Livan Hernandez To Officially Retire

Though it was largely a foregone conclusion at this point, longtime starting pitcher Livan Hernandez will file his official retirement papers tomorrow, reports's Bill Ladson. As he continues to discuss his future with the Nationals in a non-playing capacity, Hernandez said that he had been waiting for "the right time" to make his final decision.

Now 39 years old, the Cuban-born righty saw action in 17 different MLB seasons, starting with the Marlins and ending with the Brewers. In between, he spent time with seven other clubs, including seven seasons with the Expos/Nationals. Hernandez's best stretch came in 2003-05, straddling the move from Montreal to D.C. Over those three seasons, Livo threw 734 2/3 innings of 3.60 ERA ball, leading the bigs in innings pitched in each season.

Throwing one of the slowest fastballs in the game towards the end of his career, Hernandez nevertheless logged outs with a variety of crafty offspeed offerings. He finished his MLB career with a 4.44 ERA in 3,189 innings. 

44 Responses to Livan Hernandez To Officially Retire Leave a Reply

  1. JacobyWanKenobi 1 year ago

    It must be tough Livan the game behind. Best of luck!

  2. AJCBE 1 year ago

    Well he will always Livan in our hearts.

    I’ll show myself out.

  3. Red_Line_9 1 year ago

    Somebody had better poke him just to make sure he’s really gone.

  4. slashieboy . 1 year ago

    He is one of those guys that are passable in the weak NL but would be out of baseball 15 years ago if he was in the American League.

    • Eric LaZare 1 year ago

      Like Bartolo Colon??????????

      • LazerTown 1 year ago

        The A’s moved to the NL?

        • WhoKilledTheRallyMonkey 1 year ago

          Yep the Angels too when he won his Cy Young

          • East Coast Bias 1 year ago

            Unrelated, but that should have been Johan’s award. Just saying…

          • LazerTown 1 year ago

            But he didn’t have the wins.

          • JacobyWanKenobi 1 year ago

            And wins didn’t stop mattering until 2009.

          • LazerTown 1 year ago

            you got it.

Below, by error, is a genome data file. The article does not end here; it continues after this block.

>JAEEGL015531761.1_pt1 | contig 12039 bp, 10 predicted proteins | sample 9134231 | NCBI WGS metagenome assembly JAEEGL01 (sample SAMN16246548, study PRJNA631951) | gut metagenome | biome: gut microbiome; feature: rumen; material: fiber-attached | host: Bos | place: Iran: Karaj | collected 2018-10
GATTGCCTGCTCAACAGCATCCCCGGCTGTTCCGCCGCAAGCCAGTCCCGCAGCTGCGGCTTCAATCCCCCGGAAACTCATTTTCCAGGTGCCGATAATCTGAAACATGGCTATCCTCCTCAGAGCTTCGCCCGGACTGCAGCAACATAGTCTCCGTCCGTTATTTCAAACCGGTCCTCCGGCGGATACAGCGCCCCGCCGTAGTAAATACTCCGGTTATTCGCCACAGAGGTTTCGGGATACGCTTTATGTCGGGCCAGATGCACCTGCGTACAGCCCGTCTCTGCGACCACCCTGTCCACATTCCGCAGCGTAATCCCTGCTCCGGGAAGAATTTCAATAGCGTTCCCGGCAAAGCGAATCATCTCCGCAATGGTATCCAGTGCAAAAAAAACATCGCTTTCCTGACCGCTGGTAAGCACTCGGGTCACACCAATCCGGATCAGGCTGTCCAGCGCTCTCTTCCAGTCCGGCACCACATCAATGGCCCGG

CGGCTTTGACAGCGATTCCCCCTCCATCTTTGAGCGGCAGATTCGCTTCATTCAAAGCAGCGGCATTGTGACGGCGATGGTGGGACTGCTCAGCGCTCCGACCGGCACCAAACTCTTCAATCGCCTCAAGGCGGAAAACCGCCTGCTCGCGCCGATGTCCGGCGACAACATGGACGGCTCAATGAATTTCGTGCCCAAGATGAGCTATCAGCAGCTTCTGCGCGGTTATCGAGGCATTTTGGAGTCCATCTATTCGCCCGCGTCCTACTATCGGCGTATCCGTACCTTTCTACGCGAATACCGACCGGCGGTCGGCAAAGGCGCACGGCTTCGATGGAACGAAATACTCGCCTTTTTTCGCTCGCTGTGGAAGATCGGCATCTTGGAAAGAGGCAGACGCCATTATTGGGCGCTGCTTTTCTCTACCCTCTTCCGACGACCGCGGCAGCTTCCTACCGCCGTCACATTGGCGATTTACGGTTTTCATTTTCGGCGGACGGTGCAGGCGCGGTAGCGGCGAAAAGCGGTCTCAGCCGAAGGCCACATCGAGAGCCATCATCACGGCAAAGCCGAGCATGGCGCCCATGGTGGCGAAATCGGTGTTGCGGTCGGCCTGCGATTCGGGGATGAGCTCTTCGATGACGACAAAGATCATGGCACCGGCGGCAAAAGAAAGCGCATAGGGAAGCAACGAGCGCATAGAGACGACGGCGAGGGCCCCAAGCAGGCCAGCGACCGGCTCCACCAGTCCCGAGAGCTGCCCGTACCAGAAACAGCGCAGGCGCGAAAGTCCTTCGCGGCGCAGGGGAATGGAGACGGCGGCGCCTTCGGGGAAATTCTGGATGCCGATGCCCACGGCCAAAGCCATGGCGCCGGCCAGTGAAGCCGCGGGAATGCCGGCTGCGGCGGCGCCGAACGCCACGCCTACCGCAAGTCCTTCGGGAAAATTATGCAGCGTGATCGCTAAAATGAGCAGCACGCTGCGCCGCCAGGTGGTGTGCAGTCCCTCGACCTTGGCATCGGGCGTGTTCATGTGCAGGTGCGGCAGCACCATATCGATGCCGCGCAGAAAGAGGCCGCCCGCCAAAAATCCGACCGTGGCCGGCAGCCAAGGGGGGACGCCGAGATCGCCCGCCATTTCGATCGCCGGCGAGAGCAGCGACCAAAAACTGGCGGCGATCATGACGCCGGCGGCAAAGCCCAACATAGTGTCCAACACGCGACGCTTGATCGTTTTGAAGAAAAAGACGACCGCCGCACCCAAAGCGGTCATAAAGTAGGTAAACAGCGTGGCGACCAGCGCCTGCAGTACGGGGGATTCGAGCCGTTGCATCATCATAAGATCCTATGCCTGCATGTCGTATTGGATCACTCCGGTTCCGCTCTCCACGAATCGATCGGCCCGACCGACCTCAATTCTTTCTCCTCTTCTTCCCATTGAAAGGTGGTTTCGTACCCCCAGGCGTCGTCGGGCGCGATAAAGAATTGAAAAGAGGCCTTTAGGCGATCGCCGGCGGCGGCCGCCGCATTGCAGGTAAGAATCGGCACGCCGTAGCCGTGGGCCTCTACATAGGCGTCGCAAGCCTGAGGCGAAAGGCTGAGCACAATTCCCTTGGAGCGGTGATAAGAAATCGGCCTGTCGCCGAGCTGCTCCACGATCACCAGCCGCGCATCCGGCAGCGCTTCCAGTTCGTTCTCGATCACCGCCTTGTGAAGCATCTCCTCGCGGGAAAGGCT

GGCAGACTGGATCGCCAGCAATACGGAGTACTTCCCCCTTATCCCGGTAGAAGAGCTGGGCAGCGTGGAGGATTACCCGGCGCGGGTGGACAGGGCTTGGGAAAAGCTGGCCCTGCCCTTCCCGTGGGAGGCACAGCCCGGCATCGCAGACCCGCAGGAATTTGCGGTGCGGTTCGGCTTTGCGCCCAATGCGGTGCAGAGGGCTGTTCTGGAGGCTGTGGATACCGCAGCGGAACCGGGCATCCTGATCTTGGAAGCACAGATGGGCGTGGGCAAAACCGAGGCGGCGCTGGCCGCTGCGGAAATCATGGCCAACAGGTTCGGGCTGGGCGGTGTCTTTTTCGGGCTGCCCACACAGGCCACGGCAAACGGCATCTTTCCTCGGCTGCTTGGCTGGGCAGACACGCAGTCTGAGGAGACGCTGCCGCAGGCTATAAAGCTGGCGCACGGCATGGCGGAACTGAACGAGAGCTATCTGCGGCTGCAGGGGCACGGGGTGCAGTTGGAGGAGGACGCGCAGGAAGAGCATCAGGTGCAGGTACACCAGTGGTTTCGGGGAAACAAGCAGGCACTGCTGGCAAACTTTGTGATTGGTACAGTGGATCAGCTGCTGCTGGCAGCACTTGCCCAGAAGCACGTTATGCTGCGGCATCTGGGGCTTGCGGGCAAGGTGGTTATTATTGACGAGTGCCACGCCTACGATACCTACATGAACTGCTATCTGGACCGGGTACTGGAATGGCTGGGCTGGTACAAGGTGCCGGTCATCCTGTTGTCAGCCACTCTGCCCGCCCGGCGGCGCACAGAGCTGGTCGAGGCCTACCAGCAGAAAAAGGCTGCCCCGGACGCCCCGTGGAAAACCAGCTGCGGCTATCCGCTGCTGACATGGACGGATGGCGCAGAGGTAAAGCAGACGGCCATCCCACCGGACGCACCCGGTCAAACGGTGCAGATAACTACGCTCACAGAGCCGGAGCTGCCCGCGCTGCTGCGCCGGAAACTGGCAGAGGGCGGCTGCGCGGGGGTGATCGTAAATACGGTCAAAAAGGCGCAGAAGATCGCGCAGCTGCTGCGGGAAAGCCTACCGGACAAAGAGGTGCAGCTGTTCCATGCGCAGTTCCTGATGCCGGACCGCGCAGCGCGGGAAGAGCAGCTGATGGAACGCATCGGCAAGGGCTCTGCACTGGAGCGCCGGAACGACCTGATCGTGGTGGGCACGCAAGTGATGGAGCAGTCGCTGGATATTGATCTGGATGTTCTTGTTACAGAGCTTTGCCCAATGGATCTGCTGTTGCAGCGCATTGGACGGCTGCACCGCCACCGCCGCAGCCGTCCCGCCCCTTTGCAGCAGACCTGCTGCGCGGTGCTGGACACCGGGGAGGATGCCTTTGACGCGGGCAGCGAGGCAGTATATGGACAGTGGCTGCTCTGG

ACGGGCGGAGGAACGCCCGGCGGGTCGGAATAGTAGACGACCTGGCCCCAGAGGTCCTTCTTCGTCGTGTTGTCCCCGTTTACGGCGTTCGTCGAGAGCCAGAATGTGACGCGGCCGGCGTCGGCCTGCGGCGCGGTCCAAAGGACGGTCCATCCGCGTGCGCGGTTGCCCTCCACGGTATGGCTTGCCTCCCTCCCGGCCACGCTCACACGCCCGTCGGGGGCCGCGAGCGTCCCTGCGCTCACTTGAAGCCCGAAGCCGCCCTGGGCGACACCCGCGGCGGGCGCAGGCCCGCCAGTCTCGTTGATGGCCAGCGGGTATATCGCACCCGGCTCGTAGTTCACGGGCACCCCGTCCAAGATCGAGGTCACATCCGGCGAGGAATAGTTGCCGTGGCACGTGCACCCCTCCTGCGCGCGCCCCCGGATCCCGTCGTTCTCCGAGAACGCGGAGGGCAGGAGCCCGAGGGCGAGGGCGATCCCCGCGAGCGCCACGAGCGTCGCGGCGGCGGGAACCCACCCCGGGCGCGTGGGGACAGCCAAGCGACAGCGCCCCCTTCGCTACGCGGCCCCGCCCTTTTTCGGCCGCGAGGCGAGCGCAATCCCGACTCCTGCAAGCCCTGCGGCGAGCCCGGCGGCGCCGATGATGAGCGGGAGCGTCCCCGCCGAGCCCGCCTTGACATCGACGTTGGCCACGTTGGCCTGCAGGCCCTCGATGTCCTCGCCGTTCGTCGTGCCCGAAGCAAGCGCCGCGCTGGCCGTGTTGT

• JacobyWanKenobi 1 year ago

            And wins didn’t stop mattering until 2009.

      • slashieboy . 1 year ago

        Why bring up Colon, he is an AL-lifer (with 1 year in the NL that was offcourse better stats wise). Don’t pretend you don’t know that pitching in the NL is MUCH easier. I have two hundred exampled but just look at AJ Burnett, he was to be cut and released but just put him in the NL and wow he looks great again. It happen all the time. NL stinks hitting wise.

        • Puig Power 1 year ago

          Getting to hit in small ballparks doesn’t make you a better hitter. Your stats just look better.

          • RyanWKrol 1 year ago

            But a player still has to be good enough to have his stats inflated in a small ballpark. Playing in Yankee Stadium did nothing for Vernon Wells last season.

          • MB923 1 year ago

            That’s because Yankee Stadium is not a friendly park for Right Handed Hitters.

        • WhoKilledTheRallyMonkey 1 year ago

          Can I get the other 199 examples please, AJ Burnett had the best season of his career (2008) while pitching in the AL East.

    • WhoKilledTheRallyMonkey 1 year ago

      FIP, xFIP and WAR are all stats that account for league, defense and stadium and indicate he still would have been a valuable pitcher on an AL team

      • LazerTown 1 year ago

        Indicate he would have been passable.

        • WhoKilledTheRallyMonkey 1 year ago

          A 2-4 fWAR pitcher is more than passable; but, regardless of the semantic differences in adjective choice, my point is there are statistical ways to account for the effect of pitching in the NL v AL aside from the blind conjecture that he “would be out of baseball 15 years ago if he was in the American League.”

          • LazerTown 1 year ago

            Outside of a few years he was mostly a backend starter, but WAR also accounts for him pitching a ton of innings every year. There is still value in that though. The NL is easier, but it’s not a whole different game. If you can cut it in the NL you can cut it in the AL, maybe not as good, but still play.